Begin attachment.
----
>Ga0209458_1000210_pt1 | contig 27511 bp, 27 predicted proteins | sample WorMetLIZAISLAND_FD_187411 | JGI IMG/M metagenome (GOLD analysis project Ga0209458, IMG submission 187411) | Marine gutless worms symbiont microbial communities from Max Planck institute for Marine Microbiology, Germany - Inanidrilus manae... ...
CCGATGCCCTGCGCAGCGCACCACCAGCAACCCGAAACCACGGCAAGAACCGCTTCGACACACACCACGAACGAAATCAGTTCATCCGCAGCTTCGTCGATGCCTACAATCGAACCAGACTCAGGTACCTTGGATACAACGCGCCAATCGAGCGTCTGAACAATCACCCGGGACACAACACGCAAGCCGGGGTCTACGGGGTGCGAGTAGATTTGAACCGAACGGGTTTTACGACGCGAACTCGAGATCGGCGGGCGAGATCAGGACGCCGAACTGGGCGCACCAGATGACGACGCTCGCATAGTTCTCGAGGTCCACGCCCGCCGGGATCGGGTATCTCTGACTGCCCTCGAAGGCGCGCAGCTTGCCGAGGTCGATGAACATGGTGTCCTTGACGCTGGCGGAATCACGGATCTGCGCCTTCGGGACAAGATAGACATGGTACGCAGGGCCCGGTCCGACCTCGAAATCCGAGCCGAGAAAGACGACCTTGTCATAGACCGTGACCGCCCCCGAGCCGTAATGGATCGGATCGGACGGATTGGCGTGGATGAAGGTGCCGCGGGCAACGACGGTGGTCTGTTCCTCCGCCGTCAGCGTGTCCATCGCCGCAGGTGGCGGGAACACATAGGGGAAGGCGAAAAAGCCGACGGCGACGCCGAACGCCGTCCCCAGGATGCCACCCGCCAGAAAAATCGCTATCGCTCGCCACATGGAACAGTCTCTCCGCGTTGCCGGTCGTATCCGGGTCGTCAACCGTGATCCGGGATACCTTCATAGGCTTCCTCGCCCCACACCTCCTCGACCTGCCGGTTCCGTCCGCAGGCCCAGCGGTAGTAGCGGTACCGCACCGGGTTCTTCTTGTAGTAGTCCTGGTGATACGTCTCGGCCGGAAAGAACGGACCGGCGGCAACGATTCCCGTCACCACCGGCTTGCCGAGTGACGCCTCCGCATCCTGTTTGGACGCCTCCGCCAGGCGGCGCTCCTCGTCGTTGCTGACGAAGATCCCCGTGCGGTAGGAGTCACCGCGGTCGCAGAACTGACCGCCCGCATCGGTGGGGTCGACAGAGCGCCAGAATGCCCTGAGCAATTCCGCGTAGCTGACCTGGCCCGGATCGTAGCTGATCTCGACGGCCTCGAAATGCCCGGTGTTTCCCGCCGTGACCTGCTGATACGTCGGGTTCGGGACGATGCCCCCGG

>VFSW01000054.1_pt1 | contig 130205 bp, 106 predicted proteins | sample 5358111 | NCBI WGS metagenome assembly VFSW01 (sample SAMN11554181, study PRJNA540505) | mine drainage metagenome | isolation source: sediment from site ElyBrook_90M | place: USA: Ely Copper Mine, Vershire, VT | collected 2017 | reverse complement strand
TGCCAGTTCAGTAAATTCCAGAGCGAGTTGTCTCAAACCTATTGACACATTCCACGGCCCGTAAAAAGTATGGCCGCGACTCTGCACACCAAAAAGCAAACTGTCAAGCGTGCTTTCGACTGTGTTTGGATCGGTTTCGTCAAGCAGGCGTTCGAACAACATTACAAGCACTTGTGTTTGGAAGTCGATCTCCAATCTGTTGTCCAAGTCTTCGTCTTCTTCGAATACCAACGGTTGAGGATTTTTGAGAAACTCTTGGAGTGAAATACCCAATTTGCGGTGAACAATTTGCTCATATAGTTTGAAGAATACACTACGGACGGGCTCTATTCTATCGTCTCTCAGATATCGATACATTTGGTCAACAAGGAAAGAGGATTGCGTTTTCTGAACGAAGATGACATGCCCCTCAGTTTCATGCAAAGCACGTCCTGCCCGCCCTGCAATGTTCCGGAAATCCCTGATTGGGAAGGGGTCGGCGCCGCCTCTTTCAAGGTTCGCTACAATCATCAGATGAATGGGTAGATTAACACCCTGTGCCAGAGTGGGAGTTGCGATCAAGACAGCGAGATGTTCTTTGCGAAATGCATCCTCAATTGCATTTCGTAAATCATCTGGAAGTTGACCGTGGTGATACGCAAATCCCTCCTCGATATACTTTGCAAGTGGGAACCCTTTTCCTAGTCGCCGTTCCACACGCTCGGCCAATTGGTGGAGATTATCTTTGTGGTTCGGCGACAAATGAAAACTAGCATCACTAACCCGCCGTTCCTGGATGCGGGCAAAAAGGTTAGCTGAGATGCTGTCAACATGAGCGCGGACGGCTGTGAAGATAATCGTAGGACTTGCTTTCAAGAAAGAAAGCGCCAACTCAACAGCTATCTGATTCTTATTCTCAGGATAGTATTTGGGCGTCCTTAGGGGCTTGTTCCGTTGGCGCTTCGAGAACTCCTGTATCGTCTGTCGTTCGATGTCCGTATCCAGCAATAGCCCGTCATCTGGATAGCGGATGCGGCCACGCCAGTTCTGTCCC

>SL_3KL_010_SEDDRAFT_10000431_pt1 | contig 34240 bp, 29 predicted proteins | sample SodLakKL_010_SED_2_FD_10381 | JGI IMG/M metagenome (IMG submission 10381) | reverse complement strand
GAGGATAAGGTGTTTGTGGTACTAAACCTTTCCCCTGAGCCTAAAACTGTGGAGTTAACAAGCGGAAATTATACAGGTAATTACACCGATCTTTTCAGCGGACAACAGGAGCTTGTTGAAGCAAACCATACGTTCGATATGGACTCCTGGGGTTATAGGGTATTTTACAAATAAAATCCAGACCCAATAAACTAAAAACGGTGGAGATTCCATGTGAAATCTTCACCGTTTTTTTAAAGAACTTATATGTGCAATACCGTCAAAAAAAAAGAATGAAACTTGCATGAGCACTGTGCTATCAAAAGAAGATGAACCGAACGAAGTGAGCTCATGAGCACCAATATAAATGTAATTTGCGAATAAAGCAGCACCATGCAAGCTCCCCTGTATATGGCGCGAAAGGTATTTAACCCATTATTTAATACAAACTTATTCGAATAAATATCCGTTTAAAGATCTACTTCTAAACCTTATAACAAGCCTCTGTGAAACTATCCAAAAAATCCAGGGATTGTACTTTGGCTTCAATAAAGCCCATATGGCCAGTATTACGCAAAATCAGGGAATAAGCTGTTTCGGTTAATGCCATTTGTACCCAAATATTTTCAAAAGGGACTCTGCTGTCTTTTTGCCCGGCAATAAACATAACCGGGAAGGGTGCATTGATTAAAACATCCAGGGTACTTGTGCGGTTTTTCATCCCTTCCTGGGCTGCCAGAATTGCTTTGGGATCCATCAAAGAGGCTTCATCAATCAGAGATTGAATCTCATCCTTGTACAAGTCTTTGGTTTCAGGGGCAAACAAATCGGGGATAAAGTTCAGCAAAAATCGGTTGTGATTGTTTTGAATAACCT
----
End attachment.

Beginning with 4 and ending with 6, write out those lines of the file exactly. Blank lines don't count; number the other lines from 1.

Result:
TGCCAGTTCAGTAAATTCCAGAGCGAGTTGTCTCAAACCTATTGACACATTCCACGGCCCGTAAAAAGTATGGCCGCGACTCTGCACACCAAAAAGCAAACTGTCAAGCGTGCTTTCGACTGTGTTTGGATCGGTTTCGTCAAGCAGGCGTTCGAACAACATTACAAGCACTTGTGTTTGGAAGTCGATCTCCAATCTGTTGTCCAAGTCTTCGTCTTCTTCGAATACCAACGGTTGAGGATTTTTGAGAAACTCTTGGAGTGAAATACCCAATTTGCGGTGAACAATTTGCTCATATAGTTTGAAGAATACACTACGGACGGGCTCTATTCTATCGTCTCTCAGATATCGATACATTTGGTCAACAAGGAAAGAGGATTGCGTTTTCTGAACGAAGATGACATGCCCCTCAGTTTCATGCAAAGCACGTCCTGCCCGCCCTGCAATGTTCCGGAAATCCCTGATTGGGAAGGGGTCGGCGCCGCCTCTTTCAAGGTTCGCTACAATCATCAGATGAATGGGTAGATTAACACCCTGTGCCAGAGTGGGAGTTGCGATCAAGACAGCGAGATGTTCTTTGCGAAATGCATCCTCAATTGCATTTCGTAAATCATCTGGAAGTTGACCGTGGTGATACGCAAATCCCTCCTCGATATACTTTGCAAGTGGGAACCCTTTTCCTAGTCGCCGTTCCACACGCTCGGCCAATTGGTGGAGATTATCTTTGTGGTTCGGCGACAAATGAAAACTAGCATCACTAACCCGCCGTTCCTGGATGCGGGCAAAAAGGTTAGCTGAGATGCTGTCAACATGAGCGCGGACGGCTGTGAAGATAATCGTAGGACTTGCTTTCAAGAAAGAAAGCGCCAACTCAACAGCTATCTGATTCTTATTCTCAGGATAGTATTTGGGCGTCCTTAGGGGCTTGTTCCGTTGGCGCTTCGAGAACTCCTGTATCGTCTGTCGTTCGATGTCCGTATCCAGCAATAGCCCGTCATCTGGATAGCGGATGCGGCCACGCCAGTTCTGTCCC

>SL_3KL_010_SEDDRAFT_10000431_pt1 | contig 34240 bp, 29 predicted proteins | sample SodLakKL_010_SED_2_FD_10381 | JGI IMG/M metagenome (IMG submission 10381) | reverse complement strand
GAGGATAAGGTGTTTGTGGTACTAAACCTTTCCCCTGAGCCTAAAACTGTGGAGTTAACAAGCGGAAATTATACAGGTAATTACACCGATCTTTTCAGCGGACAACAGGAGCTTGTTGAAGCAAACCATACGTTCGATATGGACTCCTGGGGTTATAGGGTATTTTACAAATAAAATCCAGACCCAATAAACTAAAAACGGTGGAGATTCCATGTGAAATCTTCACCGTTTTTTTAAAGAACTTATATGTGCAATACCGTCAAAAAAAAAGAATGAAACTTGCATGAGCACTGTGCTATCAAAAGAAGATGAACCGAACGAAGTGAGCTCATGAGCACCAATATAAATGTAATTTGCGAATAAAGCAGCACCATGCAAGCTCCCCTGTATATGGCGCGAAAGGTATTTAACCCATTATTTAATACAAACTTATTCGAATAAATATCCGTTTAAAGATCTACTTCTAAACCTTATAACAAGCCTCTGTGAAACTATCCAAAAAATCCAGGGATTGTACTTTGGCTTCAATAAAGCCCATATGGCCAGTATTACGCAAAATCAGGGAATAAGCTGTTTCGGTTAATGCCATTTGTACCCAAATATTTTCAAAAGGGACTCTGCTGTCTTTTTGCCCGGCAATAAACATAACCGGGAAGGGTGCATTGATTAAAACATCCAGGGTACTTGTGCGGTTTTTCATCCCTTCCTGGGCTGCCAGAATTGCTTTGGGATCCATCAAAGAGGCTTCATCAATCAGAGATTGAATCTCATCCTTGTACAAGTCTTTGGTTTCAGGGGCAAACAAATCGGGGATAAAGTTCAGCAAAAATCGGTTGTGATTGTTTTGAATAACCT